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On the train to Zenith, Babbitt meets Seneca Doane. Talking to Doane, Babbitt begins to think he has misunderstood Doane all along. He realizes that he shares many interests and beliefs with the lawyer he once campaigned against. Doane's human logic and reformist attitude make Babbitt feel as if he has been enlightened.
Returning home, he visits Zilla, who now lives in a cheap boarding house. Zilla looks sober and sounds religious but refuses to help Paul get his release. She is staunch in her desire to see Paul live out his punishment. At the club, Babbitt defends Seneca Doane against the words and declarations of his associates. At home, he is tolerant with his family though he is still insistent that Ted go to college.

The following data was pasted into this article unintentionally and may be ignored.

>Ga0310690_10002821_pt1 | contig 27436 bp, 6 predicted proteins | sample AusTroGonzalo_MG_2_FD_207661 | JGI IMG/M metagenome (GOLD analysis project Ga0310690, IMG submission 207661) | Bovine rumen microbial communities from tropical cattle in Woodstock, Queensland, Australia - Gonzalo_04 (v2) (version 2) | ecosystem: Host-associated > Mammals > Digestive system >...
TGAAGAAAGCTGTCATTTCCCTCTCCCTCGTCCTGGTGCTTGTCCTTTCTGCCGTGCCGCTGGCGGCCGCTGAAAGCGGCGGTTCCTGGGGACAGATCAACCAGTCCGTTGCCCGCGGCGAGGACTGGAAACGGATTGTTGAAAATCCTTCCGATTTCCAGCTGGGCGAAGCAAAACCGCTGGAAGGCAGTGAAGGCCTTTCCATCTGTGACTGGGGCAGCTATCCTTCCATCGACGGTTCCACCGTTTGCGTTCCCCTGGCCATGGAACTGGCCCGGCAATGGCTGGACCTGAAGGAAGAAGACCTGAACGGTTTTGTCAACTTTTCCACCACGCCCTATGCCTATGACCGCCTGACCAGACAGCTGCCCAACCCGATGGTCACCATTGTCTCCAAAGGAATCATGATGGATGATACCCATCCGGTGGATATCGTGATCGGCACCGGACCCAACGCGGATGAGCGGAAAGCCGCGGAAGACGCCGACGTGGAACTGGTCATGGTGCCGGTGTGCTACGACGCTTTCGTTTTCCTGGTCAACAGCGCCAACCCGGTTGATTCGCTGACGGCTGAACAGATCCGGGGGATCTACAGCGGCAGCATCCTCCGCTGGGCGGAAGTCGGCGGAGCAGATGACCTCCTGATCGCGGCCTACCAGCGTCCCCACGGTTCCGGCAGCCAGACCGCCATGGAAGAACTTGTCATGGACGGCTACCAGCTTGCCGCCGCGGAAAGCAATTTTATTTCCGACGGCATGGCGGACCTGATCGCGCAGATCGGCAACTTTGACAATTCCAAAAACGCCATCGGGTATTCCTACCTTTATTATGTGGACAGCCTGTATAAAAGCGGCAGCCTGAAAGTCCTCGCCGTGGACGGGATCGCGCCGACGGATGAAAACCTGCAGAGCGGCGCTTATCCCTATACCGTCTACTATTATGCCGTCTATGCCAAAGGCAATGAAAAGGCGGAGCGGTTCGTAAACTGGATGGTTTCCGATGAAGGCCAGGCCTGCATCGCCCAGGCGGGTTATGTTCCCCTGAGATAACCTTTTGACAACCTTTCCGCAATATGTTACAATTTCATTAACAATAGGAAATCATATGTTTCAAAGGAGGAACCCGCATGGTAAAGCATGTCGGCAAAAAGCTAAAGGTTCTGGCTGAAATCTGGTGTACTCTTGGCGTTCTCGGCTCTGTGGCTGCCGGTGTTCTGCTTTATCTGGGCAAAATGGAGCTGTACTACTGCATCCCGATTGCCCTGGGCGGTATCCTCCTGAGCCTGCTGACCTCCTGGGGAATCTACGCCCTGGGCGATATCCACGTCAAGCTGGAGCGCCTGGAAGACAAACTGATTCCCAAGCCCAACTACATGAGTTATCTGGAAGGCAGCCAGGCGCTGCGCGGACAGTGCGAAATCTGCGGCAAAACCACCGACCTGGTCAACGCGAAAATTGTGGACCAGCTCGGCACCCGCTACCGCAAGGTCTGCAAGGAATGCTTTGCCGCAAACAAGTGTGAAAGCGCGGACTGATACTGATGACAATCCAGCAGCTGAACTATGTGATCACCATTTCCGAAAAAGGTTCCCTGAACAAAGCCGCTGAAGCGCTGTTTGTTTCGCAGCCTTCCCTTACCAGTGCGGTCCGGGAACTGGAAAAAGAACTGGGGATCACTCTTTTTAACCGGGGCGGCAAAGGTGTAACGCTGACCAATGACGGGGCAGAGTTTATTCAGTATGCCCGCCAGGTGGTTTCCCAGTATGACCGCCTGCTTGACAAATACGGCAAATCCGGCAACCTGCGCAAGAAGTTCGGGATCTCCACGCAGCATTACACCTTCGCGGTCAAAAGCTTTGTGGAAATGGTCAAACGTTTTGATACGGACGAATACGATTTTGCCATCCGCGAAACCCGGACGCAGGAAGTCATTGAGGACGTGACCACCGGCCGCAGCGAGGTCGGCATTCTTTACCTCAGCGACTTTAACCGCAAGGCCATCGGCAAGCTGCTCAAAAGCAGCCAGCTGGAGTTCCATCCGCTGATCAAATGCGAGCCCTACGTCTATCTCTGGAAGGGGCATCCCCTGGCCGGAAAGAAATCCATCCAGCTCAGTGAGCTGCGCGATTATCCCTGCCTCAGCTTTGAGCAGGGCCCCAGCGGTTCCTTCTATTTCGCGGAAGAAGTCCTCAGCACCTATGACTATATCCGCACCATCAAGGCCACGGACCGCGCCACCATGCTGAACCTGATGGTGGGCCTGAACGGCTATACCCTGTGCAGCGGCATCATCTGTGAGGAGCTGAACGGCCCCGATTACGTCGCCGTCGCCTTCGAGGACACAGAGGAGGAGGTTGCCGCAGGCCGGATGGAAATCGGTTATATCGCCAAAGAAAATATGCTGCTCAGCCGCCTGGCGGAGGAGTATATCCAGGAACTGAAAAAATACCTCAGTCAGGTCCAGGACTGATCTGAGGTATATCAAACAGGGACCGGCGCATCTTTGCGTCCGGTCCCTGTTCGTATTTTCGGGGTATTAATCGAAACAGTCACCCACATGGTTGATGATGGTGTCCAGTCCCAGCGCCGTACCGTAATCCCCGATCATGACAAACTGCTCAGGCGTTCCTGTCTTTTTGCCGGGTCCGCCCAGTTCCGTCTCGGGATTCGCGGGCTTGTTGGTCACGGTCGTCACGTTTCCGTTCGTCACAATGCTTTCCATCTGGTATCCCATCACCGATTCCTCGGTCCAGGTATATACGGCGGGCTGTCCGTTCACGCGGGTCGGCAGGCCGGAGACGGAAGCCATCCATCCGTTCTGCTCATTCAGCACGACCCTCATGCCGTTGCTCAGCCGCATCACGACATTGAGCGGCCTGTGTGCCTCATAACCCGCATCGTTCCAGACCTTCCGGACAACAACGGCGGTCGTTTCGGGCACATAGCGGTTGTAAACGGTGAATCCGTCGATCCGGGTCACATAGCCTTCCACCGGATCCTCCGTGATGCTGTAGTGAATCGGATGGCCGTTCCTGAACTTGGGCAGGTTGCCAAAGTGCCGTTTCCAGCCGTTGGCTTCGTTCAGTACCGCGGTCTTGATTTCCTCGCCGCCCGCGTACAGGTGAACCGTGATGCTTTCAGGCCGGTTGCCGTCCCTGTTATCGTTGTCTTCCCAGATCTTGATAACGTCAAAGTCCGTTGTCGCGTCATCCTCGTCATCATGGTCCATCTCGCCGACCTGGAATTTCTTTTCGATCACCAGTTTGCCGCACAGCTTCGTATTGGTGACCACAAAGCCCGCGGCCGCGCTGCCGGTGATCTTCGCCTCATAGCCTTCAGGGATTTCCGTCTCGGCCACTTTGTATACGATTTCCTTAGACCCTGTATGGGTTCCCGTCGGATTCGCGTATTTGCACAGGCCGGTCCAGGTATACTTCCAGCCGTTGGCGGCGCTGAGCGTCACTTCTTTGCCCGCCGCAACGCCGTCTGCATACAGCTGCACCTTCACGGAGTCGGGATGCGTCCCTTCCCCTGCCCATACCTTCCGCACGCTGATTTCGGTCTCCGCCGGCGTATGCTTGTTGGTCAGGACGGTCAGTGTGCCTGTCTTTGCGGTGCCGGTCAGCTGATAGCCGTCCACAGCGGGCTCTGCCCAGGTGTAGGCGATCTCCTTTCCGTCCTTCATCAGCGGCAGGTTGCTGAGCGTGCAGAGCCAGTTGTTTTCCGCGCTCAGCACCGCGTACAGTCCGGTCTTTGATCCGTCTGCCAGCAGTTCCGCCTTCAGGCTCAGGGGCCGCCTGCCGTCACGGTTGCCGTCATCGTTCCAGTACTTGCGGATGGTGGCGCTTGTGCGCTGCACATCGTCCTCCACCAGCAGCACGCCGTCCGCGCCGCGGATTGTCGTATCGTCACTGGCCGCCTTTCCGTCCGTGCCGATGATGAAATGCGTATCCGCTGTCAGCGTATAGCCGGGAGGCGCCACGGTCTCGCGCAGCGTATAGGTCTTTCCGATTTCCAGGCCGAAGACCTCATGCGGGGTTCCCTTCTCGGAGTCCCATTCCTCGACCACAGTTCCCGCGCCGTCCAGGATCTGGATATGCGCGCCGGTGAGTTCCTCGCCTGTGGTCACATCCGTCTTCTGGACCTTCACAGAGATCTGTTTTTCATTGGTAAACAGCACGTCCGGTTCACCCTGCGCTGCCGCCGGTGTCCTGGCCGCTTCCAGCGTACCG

Babbitt's morale gets a boost when he meets Seneca Doane. At a time when Babbitt is feeling most disillusioned with life, Doane appears and miraculously revives Babbitt. Suddenly he feels enlightened and enthusiastic--the balm he needs to soothe his troubled soul.
The encounter with Zilla is just another depressing reminder to Babbitt of all that is wrong in the world and what his best friend is suffering through. Ironically, Zilla's new experience with religion has left her bitter and unforgiving; he hardened spirit saddens Babbitt greatly.